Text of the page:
April 5 (Bloomberg) -- Hungary is being sued for political interference in awarding radio licenses, renewing doubts over press freedoms in the nation as the government tries to convince the European Union that it respects media independence.
The 2009 tender for the frequencies of radio stations Slager and Danubius were “scandalously flawed” and amounted to the “expropriation” of investments, according to court papers filed separately by Indianapolis, Indiana-based Emmis International Holding B.V., a unit of Emmis Communications Corporation, and Bermuda-registered venture capital fund Accession Mezzanine Capital LP, which owned the stations.
“The illegal transfer of the broadcast licenses from Slager and Danubius to politically favored persons was one of the first steps in the process of suppressing independent voices in Hungary,” said Eugene D. Gulland, a lawyer at Covington & Burling LLP, which represents the plaintiffs at the Washington-based International Center for Settlement of Investment Disputes, in an e-mail.
Hungarian Prime Minister Viktor Orban, who took office in 2010, has come under international criticism for setting up a media regulator exclusively led by ruling party appointees with wide-ranging powers that European Commissioner Neelie Kroes has said may spawn self-censorship. Aid talks with the EU and the International Monetary Fund have been halted over a dispute with the 27-member bloc over a series of laws passed.
The claimants and Hungary appointed arbitrators in the case on March 26 and the tribunal will hold its first session within 60 days of when the court nominates the president of a three-member panel of judges, according to the court documents obtained by Bloomberg from the companies.
Hungary’s then-media regulator, whose decision-making body was made up of parliamentary party representatives, called a tender for seven-year radio concessions for two nationwide commercial radio frequencies in 2009, which coincided with the run-up to parliamentary elections.
The plaintiffs allege that representatives connected to Orban’s Fidesz party, then in opposition, and the leadership of the then-governing Socialist Party, urged investors to “reach accommodations” with political parties to “have a chance” at renewing their licenses, which they ultimately lost. The people named in the court document who responded to inquiries by Bloomberg denied the claims.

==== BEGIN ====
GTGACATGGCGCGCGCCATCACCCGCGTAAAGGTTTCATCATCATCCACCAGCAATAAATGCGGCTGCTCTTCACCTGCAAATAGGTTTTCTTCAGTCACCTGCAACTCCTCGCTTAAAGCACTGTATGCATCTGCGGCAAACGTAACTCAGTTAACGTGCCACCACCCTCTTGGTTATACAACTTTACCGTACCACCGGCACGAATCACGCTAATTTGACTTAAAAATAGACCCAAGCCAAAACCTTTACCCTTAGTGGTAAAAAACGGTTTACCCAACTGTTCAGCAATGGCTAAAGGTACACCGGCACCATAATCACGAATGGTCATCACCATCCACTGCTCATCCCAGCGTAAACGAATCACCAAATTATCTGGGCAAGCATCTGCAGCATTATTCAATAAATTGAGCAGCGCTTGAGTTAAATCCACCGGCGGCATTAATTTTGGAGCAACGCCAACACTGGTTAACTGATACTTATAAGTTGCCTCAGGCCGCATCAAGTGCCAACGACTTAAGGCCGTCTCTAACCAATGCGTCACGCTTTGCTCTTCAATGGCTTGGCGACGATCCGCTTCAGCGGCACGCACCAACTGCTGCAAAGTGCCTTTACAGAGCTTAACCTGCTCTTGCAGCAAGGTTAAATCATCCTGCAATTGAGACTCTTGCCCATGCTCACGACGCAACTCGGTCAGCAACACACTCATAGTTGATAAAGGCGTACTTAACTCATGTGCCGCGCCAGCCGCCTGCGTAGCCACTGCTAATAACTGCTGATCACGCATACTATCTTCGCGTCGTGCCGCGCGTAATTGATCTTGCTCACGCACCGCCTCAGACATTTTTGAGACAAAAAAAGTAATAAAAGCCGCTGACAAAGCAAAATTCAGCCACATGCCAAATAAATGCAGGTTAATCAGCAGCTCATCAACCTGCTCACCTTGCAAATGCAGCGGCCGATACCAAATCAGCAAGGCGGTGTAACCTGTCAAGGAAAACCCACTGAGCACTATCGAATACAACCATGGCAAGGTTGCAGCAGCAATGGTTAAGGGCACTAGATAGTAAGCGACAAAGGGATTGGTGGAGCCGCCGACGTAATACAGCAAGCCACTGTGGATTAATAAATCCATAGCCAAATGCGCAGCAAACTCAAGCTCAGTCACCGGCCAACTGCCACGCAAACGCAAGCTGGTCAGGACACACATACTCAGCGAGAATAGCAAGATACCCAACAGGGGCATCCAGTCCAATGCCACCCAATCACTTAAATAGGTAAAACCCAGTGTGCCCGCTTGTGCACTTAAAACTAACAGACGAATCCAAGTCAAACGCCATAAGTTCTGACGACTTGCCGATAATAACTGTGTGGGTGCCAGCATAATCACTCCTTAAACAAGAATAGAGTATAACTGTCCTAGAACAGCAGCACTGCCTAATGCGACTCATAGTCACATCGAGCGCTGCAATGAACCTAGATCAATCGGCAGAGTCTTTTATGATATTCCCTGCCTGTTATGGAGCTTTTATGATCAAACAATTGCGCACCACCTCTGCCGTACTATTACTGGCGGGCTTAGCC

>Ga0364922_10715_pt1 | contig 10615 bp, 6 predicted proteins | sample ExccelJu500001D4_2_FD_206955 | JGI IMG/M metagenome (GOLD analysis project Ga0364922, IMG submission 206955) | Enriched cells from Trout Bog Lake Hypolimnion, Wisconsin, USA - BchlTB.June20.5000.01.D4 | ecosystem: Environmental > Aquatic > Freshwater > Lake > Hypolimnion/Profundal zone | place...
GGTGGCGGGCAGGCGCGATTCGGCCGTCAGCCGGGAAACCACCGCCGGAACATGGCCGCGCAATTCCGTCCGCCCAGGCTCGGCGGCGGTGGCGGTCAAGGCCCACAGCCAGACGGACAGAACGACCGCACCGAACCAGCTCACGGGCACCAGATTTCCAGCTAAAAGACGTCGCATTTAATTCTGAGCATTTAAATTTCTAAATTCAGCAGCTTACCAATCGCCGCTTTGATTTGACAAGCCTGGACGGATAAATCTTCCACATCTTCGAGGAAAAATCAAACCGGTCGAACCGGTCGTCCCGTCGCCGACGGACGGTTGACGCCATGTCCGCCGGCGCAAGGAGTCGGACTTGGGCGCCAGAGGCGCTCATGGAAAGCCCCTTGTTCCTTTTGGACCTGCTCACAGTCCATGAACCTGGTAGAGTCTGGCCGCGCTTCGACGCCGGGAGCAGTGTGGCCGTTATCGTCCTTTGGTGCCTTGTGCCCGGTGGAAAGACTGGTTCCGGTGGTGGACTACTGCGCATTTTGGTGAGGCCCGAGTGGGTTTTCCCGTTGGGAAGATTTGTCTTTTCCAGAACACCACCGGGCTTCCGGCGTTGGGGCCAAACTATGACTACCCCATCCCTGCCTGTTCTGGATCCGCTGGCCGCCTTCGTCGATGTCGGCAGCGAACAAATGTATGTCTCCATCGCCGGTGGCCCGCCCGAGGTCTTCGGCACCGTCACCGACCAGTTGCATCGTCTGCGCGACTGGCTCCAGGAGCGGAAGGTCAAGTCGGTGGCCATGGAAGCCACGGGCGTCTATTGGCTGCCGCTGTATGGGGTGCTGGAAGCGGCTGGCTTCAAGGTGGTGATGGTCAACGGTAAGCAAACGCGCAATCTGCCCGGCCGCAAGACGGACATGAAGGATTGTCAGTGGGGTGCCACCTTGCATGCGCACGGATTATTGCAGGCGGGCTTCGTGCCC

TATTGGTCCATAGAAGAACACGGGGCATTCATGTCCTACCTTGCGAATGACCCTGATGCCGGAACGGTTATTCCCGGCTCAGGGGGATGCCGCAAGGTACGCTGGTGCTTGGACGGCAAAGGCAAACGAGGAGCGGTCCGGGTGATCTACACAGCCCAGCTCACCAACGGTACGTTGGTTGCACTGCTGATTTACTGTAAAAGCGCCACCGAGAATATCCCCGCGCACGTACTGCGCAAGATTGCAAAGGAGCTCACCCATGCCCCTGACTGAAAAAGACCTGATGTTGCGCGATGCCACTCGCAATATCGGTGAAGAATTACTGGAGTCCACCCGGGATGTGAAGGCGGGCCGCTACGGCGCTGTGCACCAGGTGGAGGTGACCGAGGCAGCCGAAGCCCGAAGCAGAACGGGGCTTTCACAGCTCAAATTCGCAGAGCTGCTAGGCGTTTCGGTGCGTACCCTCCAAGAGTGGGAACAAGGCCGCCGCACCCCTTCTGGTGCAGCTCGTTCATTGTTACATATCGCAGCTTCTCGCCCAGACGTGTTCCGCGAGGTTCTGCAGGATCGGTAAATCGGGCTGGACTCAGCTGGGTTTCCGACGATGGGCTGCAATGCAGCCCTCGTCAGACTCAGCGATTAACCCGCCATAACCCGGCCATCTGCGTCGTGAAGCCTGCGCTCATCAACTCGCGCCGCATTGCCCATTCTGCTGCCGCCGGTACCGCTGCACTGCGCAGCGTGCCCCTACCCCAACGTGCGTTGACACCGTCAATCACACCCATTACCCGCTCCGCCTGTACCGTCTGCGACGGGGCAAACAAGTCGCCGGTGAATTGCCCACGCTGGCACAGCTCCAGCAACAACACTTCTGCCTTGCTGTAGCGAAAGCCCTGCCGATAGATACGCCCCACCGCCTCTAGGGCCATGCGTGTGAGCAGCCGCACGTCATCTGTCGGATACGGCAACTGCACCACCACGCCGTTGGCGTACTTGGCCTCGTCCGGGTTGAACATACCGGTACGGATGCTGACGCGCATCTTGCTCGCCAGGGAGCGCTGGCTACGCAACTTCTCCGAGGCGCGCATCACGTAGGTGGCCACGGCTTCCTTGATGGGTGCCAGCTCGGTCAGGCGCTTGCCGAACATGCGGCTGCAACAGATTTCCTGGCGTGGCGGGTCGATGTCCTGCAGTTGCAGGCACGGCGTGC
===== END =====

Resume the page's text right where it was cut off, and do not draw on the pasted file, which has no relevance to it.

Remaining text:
Emmis and Accession allege the tender procedures were “unlawful” because incumbent licensees weren’t granted a preference in the tender as guaranteed by Hungarian law. The winning bidders’ conflict of interest should have disqualified them from the tender, the plaintiffs said.
The head of the media authority at the time, Laszlo Majtenyi, resigned the day after tender results were announced, saying the body’s decision “seriously violated” the media law as the winning bidders’ conflict of interest should have led to their disqualification. The tender process was “unlawful,” Majtenyi said in a statement posted on the authority’s website.
Hungary’s Supreme Court ruled last year that the tender for Danubius was “illegal” and that the company that won its frequency, Advenio Zrt., should have been disqualified as it indirectly operated another radio station and couldn’t divest itself as required.
The National Development Ministry said in an e-mail that it never comments on ongoing legal cases.
Accession, which was the owner and operator of Danubius Radio, said it “received solicitations” from “people connected to” Fidesz, specifically Tamas Fellegi -- a media entrepreneur who is now a minister without portfolio in charge of negotiations on an IMF loan -- and Zsolt Nyerges, a lawyer and entrepreneur.